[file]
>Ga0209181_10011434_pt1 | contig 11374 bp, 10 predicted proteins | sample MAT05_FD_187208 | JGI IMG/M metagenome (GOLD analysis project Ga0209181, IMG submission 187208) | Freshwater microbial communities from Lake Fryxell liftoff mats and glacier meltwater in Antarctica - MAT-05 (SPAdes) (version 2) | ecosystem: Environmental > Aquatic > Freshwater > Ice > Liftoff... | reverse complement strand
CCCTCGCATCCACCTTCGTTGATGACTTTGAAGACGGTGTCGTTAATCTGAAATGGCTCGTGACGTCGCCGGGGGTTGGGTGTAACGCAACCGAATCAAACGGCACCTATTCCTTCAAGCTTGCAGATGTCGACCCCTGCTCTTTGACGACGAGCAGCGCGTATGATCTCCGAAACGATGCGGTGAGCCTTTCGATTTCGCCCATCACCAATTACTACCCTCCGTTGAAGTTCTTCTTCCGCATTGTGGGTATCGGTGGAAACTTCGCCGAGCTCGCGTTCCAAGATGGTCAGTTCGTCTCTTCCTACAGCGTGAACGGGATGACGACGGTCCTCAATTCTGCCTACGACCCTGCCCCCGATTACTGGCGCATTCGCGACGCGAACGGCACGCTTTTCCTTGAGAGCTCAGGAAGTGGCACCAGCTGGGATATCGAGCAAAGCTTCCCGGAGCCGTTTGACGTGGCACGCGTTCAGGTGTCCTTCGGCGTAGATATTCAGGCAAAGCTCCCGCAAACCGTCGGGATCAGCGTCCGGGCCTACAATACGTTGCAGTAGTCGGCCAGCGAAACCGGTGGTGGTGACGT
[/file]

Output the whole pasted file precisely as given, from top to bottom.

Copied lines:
>Ga0209181_10011434_pt1 | contig 11374 bp, 10 predicted proteins | sample MAT05_FD_187208 | JGI IMG/M metagenome (GOLD analysis project Ga0209181, IMG submission 187208) | Freshwater microbial communities from Lake Fryxell liftoff mats and glacier meltwater in Antarctica - MAT-05 (SPAdes) (version 2) | ecosystem: Environmental > Aquatic > Freshwater > Ice > Liftoff... | reverse complement strand
CCCTCGCATCCACCTTCGTTGATGACTTTGAAGACGGTGTCGTTAATCTGAAATGGCTCGTGACGTCGCCGGGGGTTGGGTGTAACGCAACCGAATCAAACGGCACCTATTCCTTCAAGCTTGCAGATGTCGACCCCTGCTCTTTGACGACGAGCAGCGCGTATGATCTCCGAAACGATGCGGTGAGCCTTTCGATTTCGCCCATCACCAATTACTACCCTCCGTTGAAGTTCTTCTTCCGCATTGTGGGTATCGGTGGAAACTTCGCCGAGCTCGCGTTCCAAGATGGTCAGTTCGTCTCTTCCTACAGCGTGAACGGGATGACGACGGTCCTCAATTCTGCCTACGACCCTGCCCCCGATTACTGGCGCATTCGCGACGCGAACGGCACGCTTTTCCTTGAGAGCTCAGGAAGTGGCACCAGCTGGGATATCGAGCAAAGCTTCCCGGAGCCGTTTGACGTGGCACGCGTTCAGGTGTCCTTCGGCGTAGATATTCAGGCAAAGCTCCCGCAAACCGTCGGGATCAGCGTCCGGGCCTACAATACGTTGCAGTAGTCGGCCAGCGAAACCGGTGGTGGTGACGT